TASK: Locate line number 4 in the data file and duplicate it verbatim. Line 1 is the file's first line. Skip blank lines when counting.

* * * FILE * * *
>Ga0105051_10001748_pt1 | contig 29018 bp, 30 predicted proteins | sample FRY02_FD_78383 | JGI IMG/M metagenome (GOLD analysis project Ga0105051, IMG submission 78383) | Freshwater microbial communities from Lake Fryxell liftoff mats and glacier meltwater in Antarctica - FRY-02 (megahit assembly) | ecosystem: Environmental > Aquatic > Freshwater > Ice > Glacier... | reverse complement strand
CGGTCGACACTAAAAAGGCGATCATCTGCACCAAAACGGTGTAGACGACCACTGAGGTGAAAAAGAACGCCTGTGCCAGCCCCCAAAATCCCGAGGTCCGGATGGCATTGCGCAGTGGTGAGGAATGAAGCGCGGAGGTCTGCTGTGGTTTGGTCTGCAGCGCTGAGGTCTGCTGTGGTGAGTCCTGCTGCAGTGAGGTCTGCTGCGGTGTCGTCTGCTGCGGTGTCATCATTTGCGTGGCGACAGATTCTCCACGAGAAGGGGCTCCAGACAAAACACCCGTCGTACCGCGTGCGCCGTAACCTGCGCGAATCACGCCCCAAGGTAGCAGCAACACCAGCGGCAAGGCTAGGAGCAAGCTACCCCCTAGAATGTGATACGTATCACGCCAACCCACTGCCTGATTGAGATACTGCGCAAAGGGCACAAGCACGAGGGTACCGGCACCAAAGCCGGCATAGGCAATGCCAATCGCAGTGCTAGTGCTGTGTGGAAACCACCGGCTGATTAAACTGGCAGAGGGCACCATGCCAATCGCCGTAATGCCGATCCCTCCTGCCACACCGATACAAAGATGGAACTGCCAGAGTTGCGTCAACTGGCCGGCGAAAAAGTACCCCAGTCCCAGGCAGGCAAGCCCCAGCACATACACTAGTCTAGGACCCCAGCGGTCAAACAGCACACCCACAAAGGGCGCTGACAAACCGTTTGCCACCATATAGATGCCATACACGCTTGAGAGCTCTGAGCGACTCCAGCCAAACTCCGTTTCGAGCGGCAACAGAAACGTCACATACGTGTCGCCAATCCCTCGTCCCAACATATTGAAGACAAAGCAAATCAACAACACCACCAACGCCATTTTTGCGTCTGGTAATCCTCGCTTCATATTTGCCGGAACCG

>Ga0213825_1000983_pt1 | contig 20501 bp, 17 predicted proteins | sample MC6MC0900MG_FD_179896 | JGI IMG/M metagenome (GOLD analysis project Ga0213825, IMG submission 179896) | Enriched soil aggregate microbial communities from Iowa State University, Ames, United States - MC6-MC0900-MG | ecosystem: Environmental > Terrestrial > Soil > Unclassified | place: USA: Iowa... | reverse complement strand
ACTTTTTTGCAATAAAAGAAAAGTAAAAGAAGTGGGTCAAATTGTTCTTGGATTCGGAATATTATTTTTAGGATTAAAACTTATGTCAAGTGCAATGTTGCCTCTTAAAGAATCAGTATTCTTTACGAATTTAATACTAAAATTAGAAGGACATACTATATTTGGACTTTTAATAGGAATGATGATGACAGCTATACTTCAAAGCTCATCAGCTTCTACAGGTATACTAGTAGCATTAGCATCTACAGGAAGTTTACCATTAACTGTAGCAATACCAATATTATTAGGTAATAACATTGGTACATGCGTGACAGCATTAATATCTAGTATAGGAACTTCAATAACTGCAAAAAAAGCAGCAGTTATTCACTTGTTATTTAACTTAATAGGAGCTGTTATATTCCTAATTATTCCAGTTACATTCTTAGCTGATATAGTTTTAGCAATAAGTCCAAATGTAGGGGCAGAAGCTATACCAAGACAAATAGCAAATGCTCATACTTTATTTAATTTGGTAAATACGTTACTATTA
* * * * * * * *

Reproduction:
ACTTTTTTGCAATAAAAGAAAAGTAAAAGAAGTGGGTCAAATTGTTCTTGGATTCGGAATATTATTTTTAGGATTAAAACTTATGTCAAGTGCAATGTTGCCTCTTAAAGAATCAGTATTCTTTACGAATTTAATACTAAAATTAGAAGGACATACTATATTTGGACTTTTAATAGGAATGATGATGACAGCTATACTTCAAAGCTCATCAGCTTCTACAGGTATACTAGTAGCATTAGCATCTACAGGAAGTTTACCATTAACTGTAGCAATACCAATATTATTAGGTAATAACATTGGTACATGCGTGACAGCATTAATATCTAGTATAGGAACTTCAATAACTGCAAAAAAAGCAGCAGTTATTCACTTGTTATTTAACTTAATAGGAGCTGTTATATTCCTAATTATTCCAGTTACATTCTTAGCTGATATAGTTTTAGCAATAAGTCCAAATGTAGGGGCAGAAGCTATACCAAGACAAATAGCAAATGCTCATACTTTATTTAATTTGGTAAATACGTTACTATTA